Monday, May 30, 2011

Acts of Faith

I love being part of a bookclub. I love connecting with my peers and talking about subjects that would not come up in ordinary everyday conversation. And I particularly love that I have been exposed to literature I would never have found on my own. Some of the books we have read are from the fiction section, and some are from the non-fiction section of the library. I think that the ones I have loved the most were the beautifully written books from the non-fiction section of the library, because they are gorgeous to read and they move me the most toward action.

Welcome to "Acts of Faith", by Eboo Patel. This one is a total winner (nice pick, Kristine!), and since I've been racing to finish it this past week and it has been consuming my thoughts and my spare time, I thought I would tell you a little about it.

In a very small nutshell, Acts of Faith is the story of an American Muslim who tells the story of his life and search for religious identity, a movement for interfaith service amongst youth and young adults, and his founding of a worldwide grassroots organization dedicated to the cause of interfaith youth service. His basic thesis, which weaves throughout his biographical story in sketches, is that our faith communities are failing our young people. We need to pay attention to the search for religious and spiritual identity that young people often experience as they step into the wider world, and help them to place their faith in the context of cooperation with other religions towards common positive ends, so that spiritually seeking young people are not attracted instead to the well-funded extremest religious circles that turn young people into suicide bombers, and shooters, and people who commit acts of hatred while claiming to work in the name of God. Eboo Patel provides sketches of young men from Muslim, Christian, Jewish and Hindu communities who led relatively normal lives until at peak times in their search for religious identity, were brought under the tutelage and care of the wrong people. These wrong people taught these young men to feel humiliated and unjustly dealt with by those from another faith, and they elevated the work of killing and made it holy. Eboo's work is to bring young people together, find common values, such as hospitality, or compassion, and put the youth to work side by side on projects that complement their shared values. His organization helps the youth to identify with their prospective religions by asking them to share examples from their holy texts or scriptures that illustrate their common values.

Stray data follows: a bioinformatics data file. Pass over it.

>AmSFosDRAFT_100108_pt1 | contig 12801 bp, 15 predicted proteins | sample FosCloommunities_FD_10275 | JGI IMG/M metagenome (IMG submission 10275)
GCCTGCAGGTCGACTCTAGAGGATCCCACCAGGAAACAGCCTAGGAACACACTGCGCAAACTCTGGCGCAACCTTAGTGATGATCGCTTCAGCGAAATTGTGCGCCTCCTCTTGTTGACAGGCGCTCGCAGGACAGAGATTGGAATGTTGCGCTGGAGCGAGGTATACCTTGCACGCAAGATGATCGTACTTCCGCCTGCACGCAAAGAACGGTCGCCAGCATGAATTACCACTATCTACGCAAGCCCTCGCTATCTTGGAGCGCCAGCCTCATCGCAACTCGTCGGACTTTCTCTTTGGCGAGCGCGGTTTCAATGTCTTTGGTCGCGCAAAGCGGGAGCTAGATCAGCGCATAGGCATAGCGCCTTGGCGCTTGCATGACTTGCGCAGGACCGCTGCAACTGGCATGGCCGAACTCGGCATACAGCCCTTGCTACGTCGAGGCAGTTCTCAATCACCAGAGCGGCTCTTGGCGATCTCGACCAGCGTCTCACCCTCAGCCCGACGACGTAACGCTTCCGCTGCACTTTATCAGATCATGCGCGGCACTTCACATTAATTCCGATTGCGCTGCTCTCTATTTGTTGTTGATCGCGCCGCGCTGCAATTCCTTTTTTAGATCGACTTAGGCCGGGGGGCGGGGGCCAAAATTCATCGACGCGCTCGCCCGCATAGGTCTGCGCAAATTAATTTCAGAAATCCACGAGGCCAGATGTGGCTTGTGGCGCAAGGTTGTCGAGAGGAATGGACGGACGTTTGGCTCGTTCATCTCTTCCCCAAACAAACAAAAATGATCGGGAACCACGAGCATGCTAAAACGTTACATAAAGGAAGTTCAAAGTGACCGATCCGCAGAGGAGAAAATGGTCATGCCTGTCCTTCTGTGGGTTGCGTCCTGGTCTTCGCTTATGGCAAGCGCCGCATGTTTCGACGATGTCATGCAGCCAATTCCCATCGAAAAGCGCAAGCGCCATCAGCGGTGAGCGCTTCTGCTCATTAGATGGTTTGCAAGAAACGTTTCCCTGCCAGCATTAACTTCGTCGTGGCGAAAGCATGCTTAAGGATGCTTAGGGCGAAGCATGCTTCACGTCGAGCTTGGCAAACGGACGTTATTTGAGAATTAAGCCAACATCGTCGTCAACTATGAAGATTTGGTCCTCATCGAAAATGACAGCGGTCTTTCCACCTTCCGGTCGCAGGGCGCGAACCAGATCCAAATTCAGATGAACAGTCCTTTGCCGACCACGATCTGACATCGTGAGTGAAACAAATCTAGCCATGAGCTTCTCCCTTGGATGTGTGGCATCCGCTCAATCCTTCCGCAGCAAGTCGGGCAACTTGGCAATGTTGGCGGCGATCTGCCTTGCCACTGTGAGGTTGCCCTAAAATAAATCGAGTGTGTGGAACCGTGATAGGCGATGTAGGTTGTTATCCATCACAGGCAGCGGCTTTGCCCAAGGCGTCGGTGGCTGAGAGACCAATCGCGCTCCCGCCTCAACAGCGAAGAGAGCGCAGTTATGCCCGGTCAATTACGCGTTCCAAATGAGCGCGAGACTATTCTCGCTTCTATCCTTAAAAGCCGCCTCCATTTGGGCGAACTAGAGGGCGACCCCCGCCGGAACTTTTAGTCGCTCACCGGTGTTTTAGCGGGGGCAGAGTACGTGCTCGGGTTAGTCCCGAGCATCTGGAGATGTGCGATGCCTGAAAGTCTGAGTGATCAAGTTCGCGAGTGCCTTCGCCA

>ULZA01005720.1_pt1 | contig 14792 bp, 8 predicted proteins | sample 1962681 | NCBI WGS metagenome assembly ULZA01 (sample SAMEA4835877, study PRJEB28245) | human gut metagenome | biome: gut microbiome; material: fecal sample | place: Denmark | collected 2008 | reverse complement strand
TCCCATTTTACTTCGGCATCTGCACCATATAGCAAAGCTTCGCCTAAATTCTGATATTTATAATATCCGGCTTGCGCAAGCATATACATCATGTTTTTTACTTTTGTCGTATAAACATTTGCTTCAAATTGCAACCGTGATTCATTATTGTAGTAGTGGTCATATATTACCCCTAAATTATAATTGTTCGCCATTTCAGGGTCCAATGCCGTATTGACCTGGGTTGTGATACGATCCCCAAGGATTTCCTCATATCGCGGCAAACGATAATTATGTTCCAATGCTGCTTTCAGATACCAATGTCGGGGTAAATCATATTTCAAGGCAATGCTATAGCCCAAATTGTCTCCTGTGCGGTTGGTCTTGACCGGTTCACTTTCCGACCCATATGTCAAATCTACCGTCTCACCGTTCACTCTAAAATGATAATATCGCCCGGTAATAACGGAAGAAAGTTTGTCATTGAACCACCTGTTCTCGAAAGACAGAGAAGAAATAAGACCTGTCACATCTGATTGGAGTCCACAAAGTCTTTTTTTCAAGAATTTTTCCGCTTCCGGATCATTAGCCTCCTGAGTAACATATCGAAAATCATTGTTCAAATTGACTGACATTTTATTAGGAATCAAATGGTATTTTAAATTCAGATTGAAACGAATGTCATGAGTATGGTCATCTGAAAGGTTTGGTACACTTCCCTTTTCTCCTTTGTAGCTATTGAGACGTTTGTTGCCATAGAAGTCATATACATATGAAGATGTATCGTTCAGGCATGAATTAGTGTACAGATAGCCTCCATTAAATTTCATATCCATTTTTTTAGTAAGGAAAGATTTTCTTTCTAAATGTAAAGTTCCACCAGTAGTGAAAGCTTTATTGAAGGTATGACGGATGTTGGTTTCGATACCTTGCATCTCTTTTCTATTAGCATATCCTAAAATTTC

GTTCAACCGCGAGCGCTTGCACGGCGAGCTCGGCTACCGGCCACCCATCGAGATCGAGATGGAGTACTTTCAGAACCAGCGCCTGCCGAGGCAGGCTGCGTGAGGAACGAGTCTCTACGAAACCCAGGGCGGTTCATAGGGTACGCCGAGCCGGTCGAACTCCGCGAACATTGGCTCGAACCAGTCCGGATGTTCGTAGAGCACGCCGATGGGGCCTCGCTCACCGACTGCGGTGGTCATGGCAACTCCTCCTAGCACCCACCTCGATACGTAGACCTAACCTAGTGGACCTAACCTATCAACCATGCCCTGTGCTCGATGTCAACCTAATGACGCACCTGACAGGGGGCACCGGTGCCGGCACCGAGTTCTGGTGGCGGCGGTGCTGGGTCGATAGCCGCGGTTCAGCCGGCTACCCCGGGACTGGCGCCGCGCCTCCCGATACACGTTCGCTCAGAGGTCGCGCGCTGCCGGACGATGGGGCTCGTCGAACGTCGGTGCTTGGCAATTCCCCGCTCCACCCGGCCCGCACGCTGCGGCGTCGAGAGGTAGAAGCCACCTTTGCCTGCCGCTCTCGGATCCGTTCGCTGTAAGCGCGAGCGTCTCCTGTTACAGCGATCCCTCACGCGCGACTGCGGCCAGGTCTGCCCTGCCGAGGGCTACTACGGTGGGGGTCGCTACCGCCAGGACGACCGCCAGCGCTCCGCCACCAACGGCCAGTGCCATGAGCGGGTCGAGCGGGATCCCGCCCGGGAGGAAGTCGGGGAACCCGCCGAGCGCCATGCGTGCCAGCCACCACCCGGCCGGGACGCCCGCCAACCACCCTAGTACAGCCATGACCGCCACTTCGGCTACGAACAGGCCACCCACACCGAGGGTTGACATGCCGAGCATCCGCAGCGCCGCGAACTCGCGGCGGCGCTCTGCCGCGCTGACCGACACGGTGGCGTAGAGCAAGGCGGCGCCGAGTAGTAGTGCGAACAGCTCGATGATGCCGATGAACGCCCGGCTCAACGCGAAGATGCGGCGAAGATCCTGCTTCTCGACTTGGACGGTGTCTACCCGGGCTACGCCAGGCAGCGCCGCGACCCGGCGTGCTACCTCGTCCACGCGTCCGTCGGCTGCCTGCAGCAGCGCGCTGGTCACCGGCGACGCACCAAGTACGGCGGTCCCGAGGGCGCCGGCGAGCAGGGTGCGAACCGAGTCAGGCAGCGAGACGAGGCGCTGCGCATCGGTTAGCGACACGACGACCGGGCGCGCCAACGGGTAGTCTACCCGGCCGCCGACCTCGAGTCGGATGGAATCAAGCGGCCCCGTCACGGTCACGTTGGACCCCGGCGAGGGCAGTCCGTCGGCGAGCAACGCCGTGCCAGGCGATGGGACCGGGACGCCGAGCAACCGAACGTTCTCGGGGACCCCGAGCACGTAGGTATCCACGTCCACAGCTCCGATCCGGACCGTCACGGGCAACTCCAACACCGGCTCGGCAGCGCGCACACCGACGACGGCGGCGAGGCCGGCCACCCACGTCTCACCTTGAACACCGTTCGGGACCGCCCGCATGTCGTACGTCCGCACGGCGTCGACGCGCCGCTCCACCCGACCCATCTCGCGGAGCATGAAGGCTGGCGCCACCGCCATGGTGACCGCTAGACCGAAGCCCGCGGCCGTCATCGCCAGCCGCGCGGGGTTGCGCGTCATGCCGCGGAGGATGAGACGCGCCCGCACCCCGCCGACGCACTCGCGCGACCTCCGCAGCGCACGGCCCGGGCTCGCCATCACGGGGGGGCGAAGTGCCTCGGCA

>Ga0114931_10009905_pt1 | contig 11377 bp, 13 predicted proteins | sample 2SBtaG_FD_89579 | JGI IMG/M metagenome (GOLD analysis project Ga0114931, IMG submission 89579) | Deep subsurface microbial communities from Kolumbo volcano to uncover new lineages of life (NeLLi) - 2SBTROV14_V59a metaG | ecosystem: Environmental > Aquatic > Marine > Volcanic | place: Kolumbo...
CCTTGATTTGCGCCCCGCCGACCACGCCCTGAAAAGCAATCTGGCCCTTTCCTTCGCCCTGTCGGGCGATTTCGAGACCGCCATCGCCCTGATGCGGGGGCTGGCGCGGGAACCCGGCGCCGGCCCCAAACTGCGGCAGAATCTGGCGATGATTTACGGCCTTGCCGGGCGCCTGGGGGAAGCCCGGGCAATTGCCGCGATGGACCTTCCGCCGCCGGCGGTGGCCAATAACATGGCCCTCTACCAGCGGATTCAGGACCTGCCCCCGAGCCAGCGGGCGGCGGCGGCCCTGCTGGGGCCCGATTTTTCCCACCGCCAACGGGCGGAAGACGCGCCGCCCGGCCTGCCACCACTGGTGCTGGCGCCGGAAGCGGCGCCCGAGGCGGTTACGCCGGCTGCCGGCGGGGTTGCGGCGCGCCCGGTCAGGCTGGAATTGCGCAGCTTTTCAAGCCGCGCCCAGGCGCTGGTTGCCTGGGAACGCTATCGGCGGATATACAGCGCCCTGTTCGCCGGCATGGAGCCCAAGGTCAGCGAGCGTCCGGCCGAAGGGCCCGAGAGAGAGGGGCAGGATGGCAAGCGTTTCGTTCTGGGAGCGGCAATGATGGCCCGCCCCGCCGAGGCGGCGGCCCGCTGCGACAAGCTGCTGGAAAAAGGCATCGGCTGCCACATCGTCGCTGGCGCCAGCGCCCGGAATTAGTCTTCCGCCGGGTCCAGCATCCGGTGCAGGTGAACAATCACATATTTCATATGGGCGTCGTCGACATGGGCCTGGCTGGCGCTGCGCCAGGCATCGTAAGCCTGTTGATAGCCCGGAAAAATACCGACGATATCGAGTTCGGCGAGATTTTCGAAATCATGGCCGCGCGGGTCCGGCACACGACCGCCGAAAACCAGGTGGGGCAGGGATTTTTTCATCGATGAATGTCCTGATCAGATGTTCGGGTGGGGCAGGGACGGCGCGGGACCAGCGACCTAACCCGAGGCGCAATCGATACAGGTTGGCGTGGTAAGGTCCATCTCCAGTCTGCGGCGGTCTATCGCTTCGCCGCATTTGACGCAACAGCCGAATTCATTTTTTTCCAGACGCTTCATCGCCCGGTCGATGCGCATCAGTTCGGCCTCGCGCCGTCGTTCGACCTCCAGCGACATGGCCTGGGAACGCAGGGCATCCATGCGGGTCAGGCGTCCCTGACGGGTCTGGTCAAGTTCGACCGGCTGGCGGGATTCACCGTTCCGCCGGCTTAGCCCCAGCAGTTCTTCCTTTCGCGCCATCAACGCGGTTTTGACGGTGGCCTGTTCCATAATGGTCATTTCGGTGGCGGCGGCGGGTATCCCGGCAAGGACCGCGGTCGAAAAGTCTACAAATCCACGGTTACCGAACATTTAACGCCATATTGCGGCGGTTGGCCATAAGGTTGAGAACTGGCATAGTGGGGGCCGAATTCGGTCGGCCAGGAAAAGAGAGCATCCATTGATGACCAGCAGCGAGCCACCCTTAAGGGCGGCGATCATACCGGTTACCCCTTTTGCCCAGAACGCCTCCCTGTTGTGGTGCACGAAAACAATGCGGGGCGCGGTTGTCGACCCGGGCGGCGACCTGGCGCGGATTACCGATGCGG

The final chapter of the book is my favorite. I've written out a few of my favorite paragraphs just because I loved them.

This first one is about April, who was a Evangelical Christian with a lot of energy for Social Justice, whom Eboo and Jeff were trying to recruit to work for their grassroots organization:

"After hearing Jeff talk about the Interfaith Youth Core, a space that connected faith, social justice, and diversity, [April] jumped at the chance to get involved. Her problem in the campus-based Christian group had been appearing not Christian enough as a result of her attempt to reach out to Muslims (a local mosque had burned down and she had suggested that the Evangelical group help them rebuild). Now she was worried that she would appear to be too Christian because she firmly believed that Christianity was a uniquely true religion and that Jesus was Lord and Savior. She confessed that worry during our initial interview. 'I have the deepest respect for your faith, ' I told her. 'I sure hope you think it's true, because otherwise there would be no reason to stay committed to it. I think my religion is true, too. So let's make a deal. We can both believe our religions are true, we can even privately hope the other converts, and we can work together in this organization to serve others. In that way, we, an Evangelical Christian and a devoted Muslim, can model what we say this organization is about: people from very different faith backgrounds finding common purpose in helping others.'